“My chess life began in Washington Square Park in New York’s Greenwich Village, and took me on a sixteen-year-roller-coaster ride, through world-championships in America, Romania, Germany, Hungary, Brazil and India, through every kind of heartache and ecstasy a competitor can imagine. In recent years, my Tai Chi life has become a dance of meditation and intense martial competition, of pure growth and the observation, testing, and exploration of that learning process. I have currently won thirteen Tai Chi Chuan Push Hands National Championship titles, placed third in the 2002 World Championship in Taiwan, and in 2004 I won the Chung Hwa Cup International in Taiwan, the World Championship of Tai Chi Chuan Push Hands.
A lifetime of competition has not cooled my ardor to win, but I have grown to love the study and training above all else. After so many years of big games, performing under pressure has become a way of life. Presence under fire hardly feels different from the presence I feel sitting at my computer, typing these sentences. What I have realized is that what I am best at is not Tai Chi, and it is not chess—what I am best at is the art of learning. This book is the story of my method.”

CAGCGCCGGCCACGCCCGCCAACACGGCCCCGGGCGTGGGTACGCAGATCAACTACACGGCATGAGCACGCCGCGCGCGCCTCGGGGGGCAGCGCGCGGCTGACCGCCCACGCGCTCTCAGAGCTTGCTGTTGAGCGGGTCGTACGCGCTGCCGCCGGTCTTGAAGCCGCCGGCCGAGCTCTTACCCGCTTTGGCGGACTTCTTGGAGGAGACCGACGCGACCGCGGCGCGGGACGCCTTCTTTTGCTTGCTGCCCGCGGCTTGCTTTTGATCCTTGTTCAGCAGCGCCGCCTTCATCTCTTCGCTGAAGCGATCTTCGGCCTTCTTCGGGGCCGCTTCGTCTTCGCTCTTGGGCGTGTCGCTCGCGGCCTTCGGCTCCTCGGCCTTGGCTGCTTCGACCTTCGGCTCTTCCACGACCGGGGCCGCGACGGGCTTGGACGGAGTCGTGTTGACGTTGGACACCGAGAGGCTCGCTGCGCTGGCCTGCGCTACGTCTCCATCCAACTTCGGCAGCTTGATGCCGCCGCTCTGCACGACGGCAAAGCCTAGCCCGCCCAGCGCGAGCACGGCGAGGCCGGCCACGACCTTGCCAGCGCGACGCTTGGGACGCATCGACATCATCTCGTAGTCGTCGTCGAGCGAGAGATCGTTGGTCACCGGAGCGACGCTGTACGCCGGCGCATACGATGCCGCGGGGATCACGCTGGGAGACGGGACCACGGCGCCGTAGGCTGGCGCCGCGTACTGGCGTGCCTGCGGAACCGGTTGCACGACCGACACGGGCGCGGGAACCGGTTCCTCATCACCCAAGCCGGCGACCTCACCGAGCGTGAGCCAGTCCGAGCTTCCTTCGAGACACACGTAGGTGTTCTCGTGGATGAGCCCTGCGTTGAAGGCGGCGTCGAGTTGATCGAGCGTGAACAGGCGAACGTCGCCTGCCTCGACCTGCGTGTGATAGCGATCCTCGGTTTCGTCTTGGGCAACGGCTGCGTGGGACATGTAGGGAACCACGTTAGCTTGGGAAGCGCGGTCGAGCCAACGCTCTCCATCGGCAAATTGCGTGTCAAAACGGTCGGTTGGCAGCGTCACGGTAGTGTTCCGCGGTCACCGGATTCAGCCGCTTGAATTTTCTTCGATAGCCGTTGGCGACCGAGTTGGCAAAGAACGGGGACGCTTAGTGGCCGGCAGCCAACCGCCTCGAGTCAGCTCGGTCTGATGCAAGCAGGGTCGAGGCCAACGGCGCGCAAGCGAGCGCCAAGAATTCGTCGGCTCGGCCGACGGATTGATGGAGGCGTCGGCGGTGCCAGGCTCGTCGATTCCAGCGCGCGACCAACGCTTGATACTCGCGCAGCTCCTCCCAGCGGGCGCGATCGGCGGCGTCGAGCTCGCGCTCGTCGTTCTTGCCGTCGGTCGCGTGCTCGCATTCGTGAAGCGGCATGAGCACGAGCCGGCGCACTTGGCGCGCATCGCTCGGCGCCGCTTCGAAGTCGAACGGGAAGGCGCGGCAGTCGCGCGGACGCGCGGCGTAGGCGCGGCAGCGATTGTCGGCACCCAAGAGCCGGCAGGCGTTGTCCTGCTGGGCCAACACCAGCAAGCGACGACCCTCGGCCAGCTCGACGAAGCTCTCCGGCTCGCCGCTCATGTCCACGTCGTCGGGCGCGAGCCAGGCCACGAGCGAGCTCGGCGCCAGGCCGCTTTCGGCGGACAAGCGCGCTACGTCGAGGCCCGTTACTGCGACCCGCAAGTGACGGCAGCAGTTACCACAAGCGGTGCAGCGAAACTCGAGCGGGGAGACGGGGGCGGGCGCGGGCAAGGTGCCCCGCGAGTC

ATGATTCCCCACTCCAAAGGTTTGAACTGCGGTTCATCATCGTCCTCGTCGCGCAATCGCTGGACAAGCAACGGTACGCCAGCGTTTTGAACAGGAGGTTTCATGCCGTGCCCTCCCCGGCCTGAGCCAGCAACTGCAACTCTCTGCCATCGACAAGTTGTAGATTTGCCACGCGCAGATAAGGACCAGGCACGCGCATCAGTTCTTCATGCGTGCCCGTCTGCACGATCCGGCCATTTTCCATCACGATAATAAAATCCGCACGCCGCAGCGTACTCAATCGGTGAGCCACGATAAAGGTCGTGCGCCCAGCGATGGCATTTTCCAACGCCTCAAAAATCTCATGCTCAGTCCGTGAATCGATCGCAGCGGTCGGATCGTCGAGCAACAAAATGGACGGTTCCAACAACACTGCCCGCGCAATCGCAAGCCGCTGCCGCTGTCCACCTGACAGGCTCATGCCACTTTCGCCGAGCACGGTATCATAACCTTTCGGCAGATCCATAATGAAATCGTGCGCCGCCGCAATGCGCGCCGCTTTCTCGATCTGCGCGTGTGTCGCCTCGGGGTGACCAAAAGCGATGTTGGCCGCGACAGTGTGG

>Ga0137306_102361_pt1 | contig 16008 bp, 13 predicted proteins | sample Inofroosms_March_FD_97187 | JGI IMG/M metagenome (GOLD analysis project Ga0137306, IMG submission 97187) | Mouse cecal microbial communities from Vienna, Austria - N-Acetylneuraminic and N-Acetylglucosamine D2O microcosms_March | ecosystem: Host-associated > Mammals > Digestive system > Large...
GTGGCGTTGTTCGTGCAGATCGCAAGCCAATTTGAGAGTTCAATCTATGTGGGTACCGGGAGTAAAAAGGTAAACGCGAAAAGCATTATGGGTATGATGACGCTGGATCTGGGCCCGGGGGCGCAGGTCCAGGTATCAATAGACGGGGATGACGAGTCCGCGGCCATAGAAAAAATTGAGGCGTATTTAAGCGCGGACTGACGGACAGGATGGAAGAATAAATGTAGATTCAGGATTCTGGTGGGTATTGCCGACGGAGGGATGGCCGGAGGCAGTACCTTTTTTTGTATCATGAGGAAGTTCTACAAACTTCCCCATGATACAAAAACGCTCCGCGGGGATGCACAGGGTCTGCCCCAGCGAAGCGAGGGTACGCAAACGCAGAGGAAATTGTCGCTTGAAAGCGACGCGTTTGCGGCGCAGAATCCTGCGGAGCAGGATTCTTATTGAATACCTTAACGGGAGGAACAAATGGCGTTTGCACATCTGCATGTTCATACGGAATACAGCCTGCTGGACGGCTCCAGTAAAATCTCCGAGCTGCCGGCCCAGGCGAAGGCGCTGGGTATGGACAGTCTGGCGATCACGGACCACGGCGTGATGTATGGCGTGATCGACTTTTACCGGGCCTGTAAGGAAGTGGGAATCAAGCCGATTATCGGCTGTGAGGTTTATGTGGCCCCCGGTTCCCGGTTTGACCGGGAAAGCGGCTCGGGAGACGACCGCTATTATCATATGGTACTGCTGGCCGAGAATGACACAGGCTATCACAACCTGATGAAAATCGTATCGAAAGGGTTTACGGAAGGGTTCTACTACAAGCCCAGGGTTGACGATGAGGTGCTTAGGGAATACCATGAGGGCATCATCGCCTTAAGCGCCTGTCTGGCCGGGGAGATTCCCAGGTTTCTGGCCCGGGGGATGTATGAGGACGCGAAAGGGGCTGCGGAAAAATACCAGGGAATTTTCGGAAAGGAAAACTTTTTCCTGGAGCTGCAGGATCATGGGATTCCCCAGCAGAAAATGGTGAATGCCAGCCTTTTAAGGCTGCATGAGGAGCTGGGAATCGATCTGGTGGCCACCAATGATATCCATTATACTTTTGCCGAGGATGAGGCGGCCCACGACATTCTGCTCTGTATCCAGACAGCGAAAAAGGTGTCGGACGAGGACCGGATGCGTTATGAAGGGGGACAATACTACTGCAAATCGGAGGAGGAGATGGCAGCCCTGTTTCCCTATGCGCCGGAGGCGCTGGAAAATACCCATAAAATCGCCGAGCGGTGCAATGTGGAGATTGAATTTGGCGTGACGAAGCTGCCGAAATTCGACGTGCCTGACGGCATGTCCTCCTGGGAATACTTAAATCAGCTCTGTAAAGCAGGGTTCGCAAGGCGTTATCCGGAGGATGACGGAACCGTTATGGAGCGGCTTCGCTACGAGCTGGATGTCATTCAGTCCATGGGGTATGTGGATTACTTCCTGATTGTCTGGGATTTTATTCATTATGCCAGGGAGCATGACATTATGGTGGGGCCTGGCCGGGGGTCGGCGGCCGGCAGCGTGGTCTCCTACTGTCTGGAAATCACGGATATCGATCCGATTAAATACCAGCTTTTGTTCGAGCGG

~ Josh Waitzkin from The Art of Learning
Josh Waitzkin is an extraordinary human being.
Have you ever heard of the book and movie called Searching for Bobby Fischer about a young chess prodigy? That’s the story of his life. Literally.
After a childhood and young adulthood spent dominating chess, Josh then went on to master Tai Chi and became a World Champion in the martial expression of that art known as Push Hands.
In this book, he tells his personal story and shares his perspective on how we, too, can master the art of learning. It’s a riveting read that starts off with him discovering chess for the very first time as a 6-year-old in New York City and ends with him winning a Tai Chi World Championship at 29.
In between, we get to tap into his remarkably lucid insights into the art of not just learning but of true mastery and the psychology of peak performance.
If you’re interested in that sort of thing, I think this book falls into the must-read category. (Get a copy here.)
As you’d expect, it’s packed with Big Ideas. I’m excited to share some of my favorites so let’s jump straight in!
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